Cancer cells consume a lot of glucose to maintain their persistent proliferation, and mTOR-induced aerobic glycolysis provides the source for this process (120). mTOR is also a kinase regulated by SIK3 and plays crucial roles in BC proliferation. Phosphorylation of p70 S6 kinase 1 (p-S6K1) and phosphorylated E4 binding protein 1 (p4EBP1) are two downstream targets of mTOR, and SIK3 regulates the mTOR signalling pathway and promotes the proliferation of BC cells via promoting phosphorylation of them at residues T389 and T37/46, respectively (63, 121). Meanwhile, EMO and BBR alone or combined administration could inhibit mTOR signaling and growth cell cycle arrest, and apoptosis of BC cells via downregulating phosphorylation levels of p-S6K1 (T389) and p4EBP1(T37/46) (35). Current results suggested that the combination of BBR and EMO inhibits proliferation and growth in BC cells. To sum up, BBR and EMO suppress growth and proliferation through the inactivation of SIK3-induced mTOR and AKT signaling pathways.
BBR has exhibited distinct pharmacological activities in different diseases. In this mini-review, the source and biological function of BBR have been summarized, and the anticancer effects of BBR on BC and its underline mechanisms have been also systematically described. The review demonstrated that BBR exhibited its anti-BC effects through binding to the effector proteins/miRNA/DNA regulatory sequences and thus inhibiting multiple cancer-related signaling (Figure 1). Notably, there are several reported molecular targets for BBR in other cancers such as receptor retinoid X receptor alpha (RXRα) (71), protein tyrosine phosphatase 1B (PTP1B) (122), TNF receptor–associated factor 6 (TRAF6) (123), and angiotensin-converting enzyme (ACE), and these proteins also play important roles in BC; further studies are necessary to investigate the roles of these targets in BBR-mediated anti-BC effects. BBR not only could directly bind to oncogenes ephrin-B2, SIK3, and LSD1 and inactivated their functions in BC but also modulated the transcription of some cancer-related genes via directly binding to their cis-acting elements. In addition, BBR has been found to inhibit cancer cell proliferation and invasion via several signaling pathways (Table 1).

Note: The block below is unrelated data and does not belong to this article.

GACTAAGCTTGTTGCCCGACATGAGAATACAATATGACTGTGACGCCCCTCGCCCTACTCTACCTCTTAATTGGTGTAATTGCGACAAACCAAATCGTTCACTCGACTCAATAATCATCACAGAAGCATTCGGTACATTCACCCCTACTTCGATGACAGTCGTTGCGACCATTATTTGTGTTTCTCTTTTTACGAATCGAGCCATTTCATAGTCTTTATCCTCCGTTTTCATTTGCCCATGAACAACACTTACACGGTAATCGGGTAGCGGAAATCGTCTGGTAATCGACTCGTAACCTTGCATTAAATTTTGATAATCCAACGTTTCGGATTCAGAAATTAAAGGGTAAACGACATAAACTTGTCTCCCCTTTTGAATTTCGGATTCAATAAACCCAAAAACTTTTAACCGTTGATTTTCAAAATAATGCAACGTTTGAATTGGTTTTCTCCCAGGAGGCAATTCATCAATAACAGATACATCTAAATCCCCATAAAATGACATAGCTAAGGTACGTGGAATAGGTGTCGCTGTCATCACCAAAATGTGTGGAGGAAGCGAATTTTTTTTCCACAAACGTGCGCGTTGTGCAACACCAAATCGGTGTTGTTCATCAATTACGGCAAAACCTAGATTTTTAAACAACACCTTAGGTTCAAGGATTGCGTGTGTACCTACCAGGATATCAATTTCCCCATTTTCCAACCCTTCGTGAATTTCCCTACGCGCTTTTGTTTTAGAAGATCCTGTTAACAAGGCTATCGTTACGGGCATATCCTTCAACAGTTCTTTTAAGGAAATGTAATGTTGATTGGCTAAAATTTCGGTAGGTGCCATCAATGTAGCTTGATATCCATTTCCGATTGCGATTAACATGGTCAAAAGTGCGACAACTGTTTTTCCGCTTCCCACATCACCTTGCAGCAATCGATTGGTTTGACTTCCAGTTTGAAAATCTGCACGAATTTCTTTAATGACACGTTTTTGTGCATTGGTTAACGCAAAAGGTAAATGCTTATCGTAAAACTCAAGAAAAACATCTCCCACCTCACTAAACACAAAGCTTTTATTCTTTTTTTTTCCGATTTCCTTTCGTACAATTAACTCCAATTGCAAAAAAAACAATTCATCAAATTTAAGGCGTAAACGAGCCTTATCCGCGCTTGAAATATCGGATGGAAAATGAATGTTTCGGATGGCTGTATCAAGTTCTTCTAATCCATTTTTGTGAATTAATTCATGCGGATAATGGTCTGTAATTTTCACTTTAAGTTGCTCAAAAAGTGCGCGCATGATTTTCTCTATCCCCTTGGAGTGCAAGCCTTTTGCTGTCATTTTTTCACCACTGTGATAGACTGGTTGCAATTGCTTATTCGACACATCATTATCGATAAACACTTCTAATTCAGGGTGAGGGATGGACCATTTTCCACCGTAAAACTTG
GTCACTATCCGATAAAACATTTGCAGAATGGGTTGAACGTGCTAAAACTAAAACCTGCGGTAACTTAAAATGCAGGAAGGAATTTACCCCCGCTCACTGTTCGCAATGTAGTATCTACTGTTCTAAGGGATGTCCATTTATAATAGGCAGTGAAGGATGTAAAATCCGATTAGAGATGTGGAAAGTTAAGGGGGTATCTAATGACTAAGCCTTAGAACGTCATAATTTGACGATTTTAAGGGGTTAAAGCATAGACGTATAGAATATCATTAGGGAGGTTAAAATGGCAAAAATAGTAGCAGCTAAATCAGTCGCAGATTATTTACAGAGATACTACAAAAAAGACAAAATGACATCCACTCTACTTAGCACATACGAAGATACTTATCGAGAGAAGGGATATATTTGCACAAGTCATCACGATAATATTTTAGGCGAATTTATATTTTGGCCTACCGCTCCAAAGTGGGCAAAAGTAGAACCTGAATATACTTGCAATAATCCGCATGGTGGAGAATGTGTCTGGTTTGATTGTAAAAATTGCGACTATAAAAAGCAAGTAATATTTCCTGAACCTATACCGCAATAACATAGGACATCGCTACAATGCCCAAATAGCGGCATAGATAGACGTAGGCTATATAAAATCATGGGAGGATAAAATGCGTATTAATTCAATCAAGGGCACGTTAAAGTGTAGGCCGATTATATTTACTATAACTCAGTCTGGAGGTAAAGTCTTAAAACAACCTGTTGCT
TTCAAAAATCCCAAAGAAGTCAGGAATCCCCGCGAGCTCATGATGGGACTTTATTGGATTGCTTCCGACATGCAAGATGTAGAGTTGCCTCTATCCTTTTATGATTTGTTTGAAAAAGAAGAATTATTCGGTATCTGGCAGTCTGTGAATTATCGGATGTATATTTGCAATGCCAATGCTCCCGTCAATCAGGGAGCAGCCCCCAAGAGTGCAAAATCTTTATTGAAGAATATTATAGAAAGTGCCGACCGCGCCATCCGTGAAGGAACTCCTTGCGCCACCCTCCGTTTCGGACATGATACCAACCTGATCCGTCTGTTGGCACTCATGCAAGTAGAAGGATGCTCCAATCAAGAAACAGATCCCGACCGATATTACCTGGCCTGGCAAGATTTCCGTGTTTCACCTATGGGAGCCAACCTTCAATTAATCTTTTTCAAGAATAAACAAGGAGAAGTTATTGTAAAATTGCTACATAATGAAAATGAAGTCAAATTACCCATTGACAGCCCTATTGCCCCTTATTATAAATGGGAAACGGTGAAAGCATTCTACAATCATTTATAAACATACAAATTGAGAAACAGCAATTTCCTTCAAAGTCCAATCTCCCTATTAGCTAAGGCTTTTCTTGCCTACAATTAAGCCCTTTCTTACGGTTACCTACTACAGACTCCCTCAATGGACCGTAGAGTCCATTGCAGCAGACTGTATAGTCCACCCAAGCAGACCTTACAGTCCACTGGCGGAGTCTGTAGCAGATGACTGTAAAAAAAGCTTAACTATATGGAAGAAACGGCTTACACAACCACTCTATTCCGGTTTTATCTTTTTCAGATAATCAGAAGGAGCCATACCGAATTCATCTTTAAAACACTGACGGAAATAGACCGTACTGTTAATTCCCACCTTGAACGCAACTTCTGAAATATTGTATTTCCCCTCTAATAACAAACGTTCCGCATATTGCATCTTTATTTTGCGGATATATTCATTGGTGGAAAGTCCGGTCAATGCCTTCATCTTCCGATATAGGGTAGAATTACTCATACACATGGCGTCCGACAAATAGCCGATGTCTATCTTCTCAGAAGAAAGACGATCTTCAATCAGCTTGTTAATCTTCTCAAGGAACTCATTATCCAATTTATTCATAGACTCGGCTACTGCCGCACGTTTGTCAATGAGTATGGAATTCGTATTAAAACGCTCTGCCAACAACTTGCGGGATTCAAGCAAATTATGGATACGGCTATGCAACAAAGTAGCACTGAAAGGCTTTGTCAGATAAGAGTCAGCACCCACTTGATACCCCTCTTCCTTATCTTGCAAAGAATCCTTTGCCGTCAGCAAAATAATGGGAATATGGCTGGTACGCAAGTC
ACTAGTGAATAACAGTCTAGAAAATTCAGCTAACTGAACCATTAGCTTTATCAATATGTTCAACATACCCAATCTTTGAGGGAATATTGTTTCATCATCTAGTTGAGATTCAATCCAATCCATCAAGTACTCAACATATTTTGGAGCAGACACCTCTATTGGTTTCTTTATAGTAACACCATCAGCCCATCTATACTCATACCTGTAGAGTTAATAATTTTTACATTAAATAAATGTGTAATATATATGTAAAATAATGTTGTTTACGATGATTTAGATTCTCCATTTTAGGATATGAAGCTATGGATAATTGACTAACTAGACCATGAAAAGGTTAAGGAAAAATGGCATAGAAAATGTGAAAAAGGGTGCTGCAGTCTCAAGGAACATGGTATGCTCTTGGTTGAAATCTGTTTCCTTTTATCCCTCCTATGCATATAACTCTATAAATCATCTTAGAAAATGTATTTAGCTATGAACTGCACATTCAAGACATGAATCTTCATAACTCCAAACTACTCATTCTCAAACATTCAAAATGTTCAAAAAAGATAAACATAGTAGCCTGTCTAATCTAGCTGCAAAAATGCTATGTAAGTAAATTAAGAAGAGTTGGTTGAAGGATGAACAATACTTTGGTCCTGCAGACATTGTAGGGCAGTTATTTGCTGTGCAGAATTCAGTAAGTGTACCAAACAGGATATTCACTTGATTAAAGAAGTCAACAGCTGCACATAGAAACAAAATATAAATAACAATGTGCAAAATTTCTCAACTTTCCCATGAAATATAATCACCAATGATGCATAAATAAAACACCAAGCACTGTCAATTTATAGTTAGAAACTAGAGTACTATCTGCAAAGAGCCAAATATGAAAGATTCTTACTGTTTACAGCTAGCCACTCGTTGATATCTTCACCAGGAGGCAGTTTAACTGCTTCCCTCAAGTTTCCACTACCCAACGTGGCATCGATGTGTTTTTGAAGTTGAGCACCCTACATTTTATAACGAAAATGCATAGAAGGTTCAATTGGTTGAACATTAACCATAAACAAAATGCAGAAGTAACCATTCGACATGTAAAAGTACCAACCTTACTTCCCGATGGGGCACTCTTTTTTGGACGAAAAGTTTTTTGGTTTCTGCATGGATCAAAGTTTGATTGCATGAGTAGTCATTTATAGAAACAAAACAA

Although BBR exhibited potential anti-BC activity in preclinical studies, there are several predicaments to overcome before it was been advanced into clinical treatment against BC. Firstly, several studies showed that BBR exhibited low toxicity to healthy cells and human beings (126, 127). It could also lead to some adverse events, such as constipation and nausea (128, 129). In addition, some patients injected with BBR through intramuscular and intravenous had presented allergic reactions (130). Moreover, the poor oral bioavailability and low water solubility of BBR could reduce its anticancer activities (131). Currently, several strategies have been introduced to improve the efficacy of BBR against BC and reduce side effects in vivo. Combined therapy using BBR and other natural compounds is proved to significantly improve the anti-BC activity of BBR via inducing more effective apoptosis and reducing the dose of BBR (65, 103). Apart from combined therapy, conjugating BBR with other chemical agents is also an efficient strategy to improve the anticancer activity of BBR for BC therapy (132, 133). Qin et al. found that a conjugator via linker BBR to platinum (II) complex significantly improved the in vitro and in vivo anti-BC activity (134). In addition, drug delivery using nanocarriers is widely used to improve cell penetration, biocompatibility, and in vivo efficacy, and this method is also an applicant for improving bioavailability and the efficacy of BBR against BC (135–137). Moreover, chemical modification is also a potent strategy to improve cell penetration, and water soluble anti-tumor activity of BBR and several BBR derivatives have been designed and exhibited better anti-BC efficacy than their lead compound BBR (132, 138–141).